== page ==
Military News

5 Army engineers arrive home from Iraq

Sgt. Benjamin Lee was greeted by a raucous crowd of 30 friends and family Thursday at the Boise Airport, as he and four other soldiers returned from Iraq.

"It's another culture shock getting back to regular life," said Lee, of Nampa. "It's going to be a change of pace."

Lee, 26, is one of 10 Idaho Army Reserve soldiers from the 321st Engineer Battalion based out of Gowen Field who recently returned from Iraq.

Bad weather snarled the soldiers' travel plans. The group has been coming in piece-meal — some by plane, others in rental cars — from Fort Benning in Georgia and Washington's Fort Lewis over the past two days.

Lee got to hold his 5-month-old daughter, Taylor, Thursday for only the second time since leaving for training last December. Lee will go back to his job as a guard at the Idaho Department of Correction maximum security prison south of Boise.

"It's been hard without him," Lee's wife, Gillian said. "We have a 5-month-old baby and he's missed out on a lot."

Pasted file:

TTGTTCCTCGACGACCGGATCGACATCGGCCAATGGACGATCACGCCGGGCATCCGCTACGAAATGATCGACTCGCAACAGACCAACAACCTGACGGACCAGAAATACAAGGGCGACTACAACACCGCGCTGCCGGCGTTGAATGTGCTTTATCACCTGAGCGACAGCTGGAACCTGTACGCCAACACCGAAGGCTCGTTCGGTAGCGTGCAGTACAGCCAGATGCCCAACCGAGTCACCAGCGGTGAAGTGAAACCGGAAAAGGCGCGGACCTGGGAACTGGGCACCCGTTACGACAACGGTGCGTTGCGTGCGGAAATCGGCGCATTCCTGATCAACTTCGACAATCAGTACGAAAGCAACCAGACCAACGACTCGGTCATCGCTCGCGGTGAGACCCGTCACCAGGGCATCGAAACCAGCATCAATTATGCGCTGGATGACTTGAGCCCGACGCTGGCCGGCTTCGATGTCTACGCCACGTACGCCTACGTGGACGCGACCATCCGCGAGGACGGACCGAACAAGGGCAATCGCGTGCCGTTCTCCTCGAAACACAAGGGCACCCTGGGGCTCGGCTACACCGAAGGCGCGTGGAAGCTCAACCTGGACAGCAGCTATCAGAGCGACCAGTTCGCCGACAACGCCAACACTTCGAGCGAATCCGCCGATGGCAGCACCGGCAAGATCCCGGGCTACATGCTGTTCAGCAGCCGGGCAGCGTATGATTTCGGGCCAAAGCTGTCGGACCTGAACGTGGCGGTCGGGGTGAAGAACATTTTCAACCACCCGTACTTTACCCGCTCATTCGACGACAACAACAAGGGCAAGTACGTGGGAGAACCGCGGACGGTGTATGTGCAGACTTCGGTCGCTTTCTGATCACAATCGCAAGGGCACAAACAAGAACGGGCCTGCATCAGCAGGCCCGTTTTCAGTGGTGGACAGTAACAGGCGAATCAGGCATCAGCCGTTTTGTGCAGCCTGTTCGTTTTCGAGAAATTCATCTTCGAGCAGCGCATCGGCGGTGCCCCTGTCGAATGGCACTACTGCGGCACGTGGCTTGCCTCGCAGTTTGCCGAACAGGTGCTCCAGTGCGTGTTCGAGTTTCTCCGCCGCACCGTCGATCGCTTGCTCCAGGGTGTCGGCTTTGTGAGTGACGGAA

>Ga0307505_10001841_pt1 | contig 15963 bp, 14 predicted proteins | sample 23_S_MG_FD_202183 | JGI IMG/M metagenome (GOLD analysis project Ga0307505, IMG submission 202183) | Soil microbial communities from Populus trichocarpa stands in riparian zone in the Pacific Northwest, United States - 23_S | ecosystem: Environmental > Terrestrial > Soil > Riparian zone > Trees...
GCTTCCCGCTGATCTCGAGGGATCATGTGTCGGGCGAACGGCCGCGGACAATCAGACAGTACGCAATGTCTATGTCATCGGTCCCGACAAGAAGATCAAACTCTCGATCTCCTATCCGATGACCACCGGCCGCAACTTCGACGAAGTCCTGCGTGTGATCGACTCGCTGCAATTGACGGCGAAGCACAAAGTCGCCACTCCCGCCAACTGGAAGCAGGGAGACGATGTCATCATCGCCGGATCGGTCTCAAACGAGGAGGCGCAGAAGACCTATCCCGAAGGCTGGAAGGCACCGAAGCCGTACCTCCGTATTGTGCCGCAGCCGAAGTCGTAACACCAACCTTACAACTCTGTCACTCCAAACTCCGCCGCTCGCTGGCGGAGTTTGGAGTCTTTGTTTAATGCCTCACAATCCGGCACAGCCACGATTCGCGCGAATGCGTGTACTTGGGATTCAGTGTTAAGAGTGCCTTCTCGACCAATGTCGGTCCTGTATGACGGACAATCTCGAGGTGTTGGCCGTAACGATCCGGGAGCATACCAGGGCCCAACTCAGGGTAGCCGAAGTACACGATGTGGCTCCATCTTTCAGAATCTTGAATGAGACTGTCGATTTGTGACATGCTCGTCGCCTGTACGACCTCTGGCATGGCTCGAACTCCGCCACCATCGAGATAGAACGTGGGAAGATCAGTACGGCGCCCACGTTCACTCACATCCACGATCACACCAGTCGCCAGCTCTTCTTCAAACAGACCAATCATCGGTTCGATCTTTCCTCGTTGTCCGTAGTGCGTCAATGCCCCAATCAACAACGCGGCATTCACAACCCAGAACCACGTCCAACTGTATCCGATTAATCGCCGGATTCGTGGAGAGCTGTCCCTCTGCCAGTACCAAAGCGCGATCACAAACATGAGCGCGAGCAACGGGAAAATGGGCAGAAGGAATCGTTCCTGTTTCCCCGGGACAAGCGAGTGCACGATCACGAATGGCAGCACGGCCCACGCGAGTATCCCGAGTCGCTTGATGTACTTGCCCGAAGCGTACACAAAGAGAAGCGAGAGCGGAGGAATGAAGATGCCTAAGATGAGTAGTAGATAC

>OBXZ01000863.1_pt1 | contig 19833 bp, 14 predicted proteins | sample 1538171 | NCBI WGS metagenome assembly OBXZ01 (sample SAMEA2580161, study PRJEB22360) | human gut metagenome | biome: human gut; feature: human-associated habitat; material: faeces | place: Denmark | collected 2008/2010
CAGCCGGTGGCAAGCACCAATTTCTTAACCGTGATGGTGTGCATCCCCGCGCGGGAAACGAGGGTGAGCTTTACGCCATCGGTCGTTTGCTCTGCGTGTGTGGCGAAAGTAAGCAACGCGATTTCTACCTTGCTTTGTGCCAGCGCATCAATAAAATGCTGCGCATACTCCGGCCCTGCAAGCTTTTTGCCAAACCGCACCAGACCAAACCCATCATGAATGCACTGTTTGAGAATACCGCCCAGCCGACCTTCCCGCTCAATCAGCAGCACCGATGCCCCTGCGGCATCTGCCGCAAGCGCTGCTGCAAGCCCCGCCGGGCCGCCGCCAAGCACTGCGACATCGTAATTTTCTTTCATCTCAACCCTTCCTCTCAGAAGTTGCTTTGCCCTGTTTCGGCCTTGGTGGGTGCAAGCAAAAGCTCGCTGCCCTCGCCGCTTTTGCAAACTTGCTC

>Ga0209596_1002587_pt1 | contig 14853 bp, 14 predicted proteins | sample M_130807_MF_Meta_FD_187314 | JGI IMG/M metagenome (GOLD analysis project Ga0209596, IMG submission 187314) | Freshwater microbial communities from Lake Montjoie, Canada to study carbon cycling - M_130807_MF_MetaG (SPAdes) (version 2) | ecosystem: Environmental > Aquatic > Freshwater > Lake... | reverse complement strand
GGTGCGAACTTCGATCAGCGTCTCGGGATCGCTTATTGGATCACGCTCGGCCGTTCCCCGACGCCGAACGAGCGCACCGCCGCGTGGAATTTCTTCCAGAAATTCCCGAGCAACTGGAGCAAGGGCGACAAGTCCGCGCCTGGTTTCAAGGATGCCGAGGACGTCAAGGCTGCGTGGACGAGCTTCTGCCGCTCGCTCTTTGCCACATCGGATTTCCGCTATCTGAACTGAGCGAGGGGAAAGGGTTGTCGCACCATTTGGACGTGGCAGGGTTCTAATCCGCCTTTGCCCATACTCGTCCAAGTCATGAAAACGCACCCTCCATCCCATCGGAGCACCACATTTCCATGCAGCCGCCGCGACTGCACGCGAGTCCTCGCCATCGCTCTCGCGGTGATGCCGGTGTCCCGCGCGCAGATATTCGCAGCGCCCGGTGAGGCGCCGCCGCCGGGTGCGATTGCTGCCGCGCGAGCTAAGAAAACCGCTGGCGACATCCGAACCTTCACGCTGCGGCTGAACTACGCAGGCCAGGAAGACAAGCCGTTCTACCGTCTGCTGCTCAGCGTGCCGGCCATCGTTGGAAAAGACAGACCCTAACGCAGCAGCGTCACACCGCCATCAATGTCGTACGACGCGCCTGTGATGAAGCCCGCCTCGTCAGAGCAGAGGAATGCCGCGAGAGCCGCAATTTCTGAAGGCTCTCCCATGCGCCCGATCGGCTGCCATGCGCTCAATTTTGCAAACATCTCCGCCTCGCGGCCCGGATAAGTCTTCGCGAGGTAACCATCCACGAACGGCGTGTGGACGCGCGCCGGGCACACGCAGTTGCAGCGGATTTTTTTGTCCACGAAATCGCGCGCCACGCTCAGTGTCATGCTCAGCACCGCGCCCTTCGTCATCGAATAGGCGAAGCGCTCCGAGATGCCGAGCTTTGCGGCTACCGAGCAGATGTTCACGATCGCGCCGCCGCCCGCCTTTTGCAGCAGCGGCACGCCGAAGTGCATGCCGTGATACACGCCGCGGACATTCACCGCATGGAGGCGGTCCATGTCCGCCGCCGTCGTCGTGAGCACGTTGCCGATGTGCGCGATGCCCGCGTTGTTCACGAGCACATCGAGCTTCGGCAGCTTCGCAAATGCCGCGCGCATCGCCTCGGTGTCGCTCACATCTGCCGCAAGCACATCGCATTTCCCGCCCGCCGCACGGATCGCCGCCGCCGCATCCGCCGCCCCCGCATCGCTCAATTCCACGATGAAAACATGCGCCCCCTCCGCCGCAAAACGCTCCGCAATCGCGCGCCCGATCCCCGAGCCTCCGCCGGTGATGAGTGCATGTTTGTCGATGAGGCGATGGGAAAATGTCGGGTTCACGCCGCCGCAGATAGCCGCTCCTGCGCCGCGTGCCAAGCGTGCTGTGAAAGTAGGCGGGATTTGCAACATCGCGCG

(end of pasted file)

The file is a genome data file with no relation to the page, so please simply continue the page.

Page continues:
A large crowd of well-wishers, many carrying signs and balloons, greeted the soldiers when they returned.

Sgt. Stanley Stonier said he was "humbled" by the welcome, which included friends and family who had flown in from all over the country.

Stonier, of Meridian, said he will go back to working construction and finish up a bachelor's degree in business at Boise State University.

"It feels great," he said. "It's a new chapter in life."

The soldiers started training one year ago and served for 10 months in Iraq. Their jobs ranged from route maintenance, a mild term for scouring treacherous Iraqi roads for bombs, to foot patrols.

Staff Sgt. Ian Freeman, headquarters operations sergeant for the 321st at Gowen, said he is proud of the soldiers' accomplishments in Iraq. He said combat engineers have been in high demand in the Iraq war, where "speed is the key."

"You have to be very fluid with high adaptability because we are not only engineers, we're infantry," he said. "If a mission comes down and they say, 'We don't know who can do it,' they turn to the engineers."